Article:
Ever since the book “Back of the Napkin” became popular there has been a movement toward bringing hieroglyphics back to interpersonal communications, and whiteboarding is the modern way to add this strategy into your arsenal. Stick figures and illustrated icons have re-emerged as a legitimate means to deliver critical messages, and whiteboarding has become the best way to deploy these messages.
This has created more of a by accident, do-it-yourself approach inside most companies and with salespeople than a purposeful enterprise methodology. The result is lots of renegade whiteboards of suspect quality and questionable impact.
Kind of like PowerPoint. Just because you have the program on your computer and you produce a .ppt file doesn’t mean you created a great presentation. Most times it means just the opposite. Same with taking a marker to a dry erase board or flip chart.
Incorporating visual storytelling into your company’s approach to executive decision makers is great, but it needs to be treated like a systematic process if you want to ensure the quality of the message and the delivery.
Whiteboarding is a Methodology
Whiteboarding impacts the message development, the deployment of that message into an effective visual whiteboard, and the delivery skills necessary to bring that story to life. Creating the organizational capability and confidence to use a pen vs. a clicker as your communication weapon of choice requires a purposeful, repeatable structured approach.
It’s not a methodology in the sense of sales processes such as opportunity management, account planning and alike. Those methodologies help salespeople know how to structure a deal – where to show up, who to meet with. Whiteboard selling is all about what are you going to say when you get there.
Develop, Deploy, Deliver
Here’s an overview of the three components of the on-purpose, whiteboard selling methodology that I conceptually introduced above:
Great whiteboards look spontaneous, and the imagery looks simple, but they are really the product of a well-facilitated development process. They follow a proven choreography for how a great story is built, told and visualized. This includes significant incorporating significant intelligence into the process, such as leveraging brain science to understand how visual contrast is required to help get a reaction to your picture, or how to grab and spike attention with compelling visual techniques and storytelling models. It isn’t simply about putting some words, arrows and stick figures on a board.
If you can’t explain or justify why you draw your whiteboards the way you do, then you are guessing at what might work and hope that it’s effective. Sales methodology companies documented long ago that “hope is not a strategy” (with a nod to Rick Paige of the Complex Sale). We’ve worked to develop repeatable templates for crafting whiteboard stories that have been proven to work at different stages of the customer buying cycle.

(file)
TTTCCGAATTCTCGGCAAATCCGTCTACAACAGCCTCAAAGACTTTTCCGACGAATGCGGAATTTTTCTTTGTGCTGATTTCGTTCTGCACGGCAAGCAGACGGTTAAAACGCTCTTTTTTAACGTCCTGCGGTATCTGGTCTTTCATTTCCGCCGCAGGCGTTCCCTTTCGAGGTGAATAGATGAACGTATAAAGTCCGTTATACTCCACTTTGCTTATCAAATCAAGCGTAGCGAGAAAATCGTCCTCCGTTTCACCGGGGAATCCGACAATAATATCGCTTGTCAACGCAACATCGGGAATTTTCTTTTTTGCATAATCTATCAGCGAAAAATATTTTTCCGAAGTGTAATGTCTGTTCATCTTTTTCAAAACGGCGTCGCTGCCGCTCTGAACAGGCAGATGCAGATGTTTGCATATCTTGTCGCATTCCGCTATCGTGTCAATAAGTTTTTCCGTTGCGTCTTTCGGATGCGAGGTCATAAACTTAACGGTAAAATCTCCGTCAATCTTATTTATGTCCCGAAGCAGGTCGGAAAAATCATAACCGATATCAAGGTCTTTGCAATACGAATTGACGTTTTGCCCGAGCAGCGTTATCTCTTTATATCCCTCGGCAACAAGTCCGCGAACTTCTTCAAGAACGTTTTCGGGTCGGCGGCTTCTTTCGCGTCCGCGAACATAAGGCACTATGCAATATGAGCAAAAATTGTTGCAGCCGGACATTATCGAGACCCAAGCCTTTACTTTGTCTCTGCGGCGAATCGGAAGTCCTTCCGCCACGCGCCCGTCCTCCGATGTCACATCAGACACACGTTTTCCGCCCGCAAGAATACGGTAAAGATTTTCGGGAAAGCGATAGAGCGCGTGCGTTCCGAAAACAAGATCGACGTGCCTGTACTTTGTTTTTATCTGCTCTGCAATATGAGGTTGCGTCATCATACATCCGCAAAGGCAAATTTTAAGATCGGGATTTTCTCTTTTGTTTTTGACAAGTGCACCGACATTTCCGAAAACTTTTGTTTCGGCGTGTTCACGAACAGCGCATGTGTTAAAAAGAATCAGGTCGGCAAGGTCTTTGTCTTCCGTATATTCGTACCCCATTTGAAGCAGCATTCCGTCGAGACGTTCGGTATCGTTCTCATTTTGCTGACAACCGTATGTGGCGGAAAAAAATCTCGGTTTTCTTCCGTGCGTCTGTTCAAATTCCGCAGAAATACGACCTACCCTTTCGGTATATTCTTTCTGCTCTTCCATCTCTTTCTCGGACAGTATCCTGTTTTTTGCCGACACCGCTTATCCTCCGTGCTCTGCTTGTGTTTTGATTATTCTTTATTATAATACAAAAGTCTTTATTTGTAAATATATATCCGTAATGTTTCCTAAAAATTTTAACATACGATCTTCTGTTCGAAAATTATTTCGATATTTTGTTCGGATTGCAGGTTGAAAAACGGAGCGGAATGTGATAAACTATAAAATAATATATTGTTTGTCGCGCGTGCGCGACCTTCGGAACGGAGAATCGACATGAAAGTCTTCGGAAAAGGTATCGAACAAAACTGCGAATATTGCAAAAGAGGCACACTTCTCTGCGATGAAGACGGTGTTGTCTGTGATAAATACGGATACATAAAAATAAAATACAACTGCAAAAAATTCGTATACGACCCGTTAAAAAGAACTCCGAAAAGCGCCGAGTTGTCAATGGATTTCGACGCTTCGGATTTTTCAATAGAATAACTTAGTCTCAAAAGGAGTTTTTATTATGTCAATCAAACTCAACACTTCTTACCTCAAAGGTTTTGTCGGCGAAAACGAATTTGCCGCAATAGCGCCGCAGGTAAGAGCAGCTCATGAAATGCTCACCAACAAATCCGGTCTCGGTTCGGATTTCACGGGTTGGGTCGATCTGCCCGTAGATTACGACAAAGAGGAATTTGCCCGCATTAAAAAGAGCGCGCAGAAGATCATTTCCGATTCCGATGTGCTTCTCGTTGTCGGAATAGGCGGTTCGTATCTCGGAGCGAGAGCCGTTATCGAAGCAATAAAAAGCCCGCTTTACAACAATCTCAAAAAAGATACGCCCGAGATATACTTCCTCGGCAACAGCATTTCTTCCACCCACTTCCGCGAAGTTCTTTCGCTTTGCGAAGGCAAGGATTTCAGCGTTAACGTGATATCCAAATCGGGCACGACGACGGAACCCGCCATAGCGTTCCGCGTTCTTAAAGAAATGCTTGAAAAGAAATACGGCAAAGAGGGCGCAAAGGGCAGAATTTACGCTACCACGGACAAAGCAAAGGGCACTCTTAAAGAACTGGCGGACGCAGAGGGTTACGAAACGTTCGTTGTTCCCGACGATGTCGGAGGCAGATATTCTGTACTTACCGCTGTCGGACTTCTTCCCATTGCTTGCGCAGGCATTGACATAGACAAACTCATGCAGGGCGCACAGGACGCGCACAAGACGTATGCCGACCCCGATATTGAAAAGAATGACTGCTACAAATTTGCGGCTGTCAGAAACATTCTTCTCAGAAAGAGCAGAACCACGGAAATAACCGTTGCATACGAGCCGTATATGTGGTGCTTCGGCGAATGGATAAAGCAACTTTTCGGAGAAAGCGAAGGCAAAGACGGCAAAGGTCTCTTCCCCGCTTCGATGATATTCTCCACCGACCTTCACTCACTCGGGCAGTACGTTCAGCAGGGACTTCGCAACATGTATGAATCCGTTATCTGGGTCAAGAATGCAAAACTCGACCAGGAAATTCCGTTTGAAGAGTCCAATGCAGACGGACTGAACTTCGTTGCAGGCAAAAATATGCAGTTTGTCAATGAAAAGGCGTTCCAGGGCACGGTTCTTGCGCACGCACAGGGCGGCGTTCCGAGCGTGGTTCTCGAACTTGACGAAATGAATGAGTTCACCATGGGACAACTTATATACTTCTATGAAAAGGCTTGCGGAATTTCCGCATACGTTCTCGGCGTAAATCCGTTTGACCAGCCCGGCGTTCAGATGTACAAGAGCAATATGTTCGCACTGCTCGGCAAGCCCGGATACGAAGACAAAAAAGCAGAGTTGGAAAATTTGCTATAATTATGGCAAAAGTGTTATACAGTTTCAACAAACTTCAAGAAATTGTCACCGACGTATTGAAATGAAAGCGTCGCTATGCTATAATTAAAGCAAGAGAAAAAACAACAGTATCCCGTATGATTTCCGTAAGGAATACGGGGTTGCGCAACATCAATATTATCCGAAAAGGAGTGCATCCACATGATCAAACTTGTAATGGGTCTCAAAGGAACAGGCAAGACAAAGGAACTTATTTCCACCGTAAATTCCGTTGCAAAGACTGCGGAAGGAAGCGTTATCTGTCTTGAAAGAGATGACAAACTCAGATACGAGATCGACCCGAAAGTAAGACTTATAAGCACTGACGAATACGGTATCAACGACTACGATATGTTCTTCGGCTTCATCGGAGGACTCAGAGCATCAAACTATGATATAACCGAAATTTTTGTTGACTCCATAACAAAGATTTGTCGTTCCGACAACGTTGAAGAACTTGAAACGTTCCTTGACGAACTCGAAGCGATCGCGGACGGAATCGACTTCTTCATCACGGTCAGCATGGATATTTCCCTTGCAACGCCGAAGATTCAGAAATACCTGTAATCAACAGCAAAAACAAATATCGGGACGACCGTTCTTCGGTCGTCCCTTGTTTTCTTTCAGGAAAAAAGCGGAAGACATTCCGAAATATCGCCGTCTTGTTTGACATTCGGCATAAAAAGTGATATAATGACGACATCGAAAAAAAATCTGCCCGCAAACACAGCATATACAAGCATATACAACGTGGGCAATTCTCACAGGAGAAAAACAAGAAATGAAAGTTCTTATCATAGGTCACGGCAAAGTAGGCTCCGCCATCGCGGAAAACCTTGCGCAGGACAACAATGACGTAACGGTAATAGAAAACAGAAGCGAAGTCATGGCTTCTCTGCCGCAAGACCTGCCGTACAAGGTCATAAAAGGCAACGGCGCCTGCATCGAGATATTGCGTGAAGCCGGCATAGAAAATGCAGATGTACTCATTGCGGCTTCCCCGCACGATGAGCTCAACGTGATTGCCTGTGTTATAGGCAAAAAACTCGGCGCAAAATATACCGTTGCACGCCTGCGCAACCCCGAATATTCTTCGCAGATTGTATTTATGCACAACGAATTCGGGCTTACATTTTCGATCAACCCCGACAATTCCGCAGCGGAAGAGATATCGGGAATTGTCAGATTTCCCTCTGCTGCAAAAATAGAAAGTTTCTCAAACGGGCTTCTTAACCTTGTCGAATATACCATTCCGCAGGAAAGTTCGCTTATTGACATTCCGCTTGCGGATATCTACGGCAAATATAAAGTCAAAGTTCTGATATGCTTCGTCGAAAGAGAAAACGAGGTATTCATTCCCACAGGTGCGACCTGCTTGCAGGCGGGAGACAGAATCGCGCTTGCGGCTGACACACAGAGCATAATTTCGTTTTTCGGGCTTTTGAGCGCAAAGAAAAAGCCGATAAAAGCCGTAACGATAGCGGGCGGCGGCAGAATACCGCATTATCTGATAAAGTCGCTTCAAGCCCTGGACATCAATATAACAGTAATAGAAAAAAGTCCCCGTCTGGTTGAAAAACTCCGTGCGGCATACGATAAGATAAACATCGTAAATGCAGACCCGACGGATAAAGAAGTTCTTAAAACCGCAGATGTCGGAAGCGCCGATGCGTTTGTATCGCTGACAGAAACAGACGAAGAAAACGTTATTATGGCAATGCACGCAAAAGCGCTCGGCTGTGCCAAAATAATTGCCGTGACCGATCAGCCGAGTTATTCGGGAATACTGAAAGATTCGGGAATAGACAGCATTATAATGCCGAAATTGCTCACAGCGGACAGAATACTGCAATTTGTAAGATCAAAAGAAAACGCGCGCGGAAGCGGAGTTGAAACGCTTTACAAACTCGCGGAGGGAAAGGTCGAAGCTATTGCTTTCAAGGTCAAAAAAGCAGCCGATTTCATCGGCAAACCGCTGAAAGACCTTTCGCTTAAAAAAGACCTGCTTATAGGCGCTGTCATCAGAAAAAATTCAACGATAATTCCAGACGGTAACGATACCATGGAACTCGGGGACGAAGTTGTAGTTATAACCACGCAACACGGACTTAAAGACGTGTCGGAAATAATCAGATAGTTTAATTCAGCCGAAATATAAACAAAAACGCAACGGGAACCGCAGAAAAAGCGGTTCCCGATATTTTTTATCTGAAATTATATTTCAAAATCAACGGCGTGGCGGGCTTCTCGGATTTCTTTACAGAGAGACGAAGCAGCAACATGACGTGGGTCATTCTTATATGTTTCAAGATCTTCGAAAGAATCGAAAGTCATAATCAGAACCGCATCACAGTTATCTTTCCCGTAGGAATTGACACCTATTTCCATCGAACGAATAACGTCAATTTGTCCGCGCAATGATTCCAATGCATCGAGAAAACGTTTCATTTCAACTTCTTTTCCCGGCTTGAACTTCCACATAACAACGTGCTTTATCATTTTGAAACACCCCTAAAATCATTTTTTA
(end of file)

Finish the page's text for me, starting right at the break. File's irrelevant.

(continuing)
Packaging your whiteboards for use in the field requires a toolkit containing coaching and customer-facing content. As you may suspect, teaching a salesperson to deliver your whiteboard is like helping an actor learning their part. As the director, you must provide a script and a storyboard. You will need to decompose your whiteboard into a “build” showing how each part is drawn, along with the commentary behind it. This is documented in a sales coaching guide with thumbnail pictures of the whiteboard parts and the accompanying script next to it. We also recommend you capture an example of someone delivering it and providing as a video or voiceover of a PowerPoint with illustrated images and micro-builds. In either case, it’s about demonstrating the best practice in terms of timing, cadence, emphasis, and interaction.
You also should provide this in customer-facing form. The PowerPoint micro-build allows your field people to potentially deliver the whiteboard in a web conference call in a simulated fashion. Also, a professional, animated video of your whiteboard can be used by the field as a follow-up tool to document their presentation and give prospects something to share inside their organization.
Here’s where the rubber hits the road. Salespeople need to understand both the art and science of whiteboarding. This means sufficient training on the use of a pen and a writing surface and getting comfortable with the conversation vs. presentation approach this requires. It also means understanding the principles behind why the story needs to be told the way it’s been developed, including the brain science and storytelling models at work in the content, and the objective for each whiteboard.
Practice, practice, practice. I say it three times not to be trite, but because this is the part where many whiteboards fall apart. Salespeople need to practice delivering the whiteboard until they can deliver it naturally while demonstrating complete command of the content. It’s not just about eliminating errors. It’s about building confidence, taking ownership and making it their story. Ideally, you will develop coaches who are capable of providing appropriate feedback and even certifying client-facing folks on their delivery.
Whiteboards Have Documented Impact
Aberdeen research has documented improved performance in companies who have started to replace traditional presentation decks with whiteboards. There’s a correlation between increased whiteboard use and improvements in productivity of new reps (or new products), first-year reps hitting quota, deal cycles, lead conversion and more.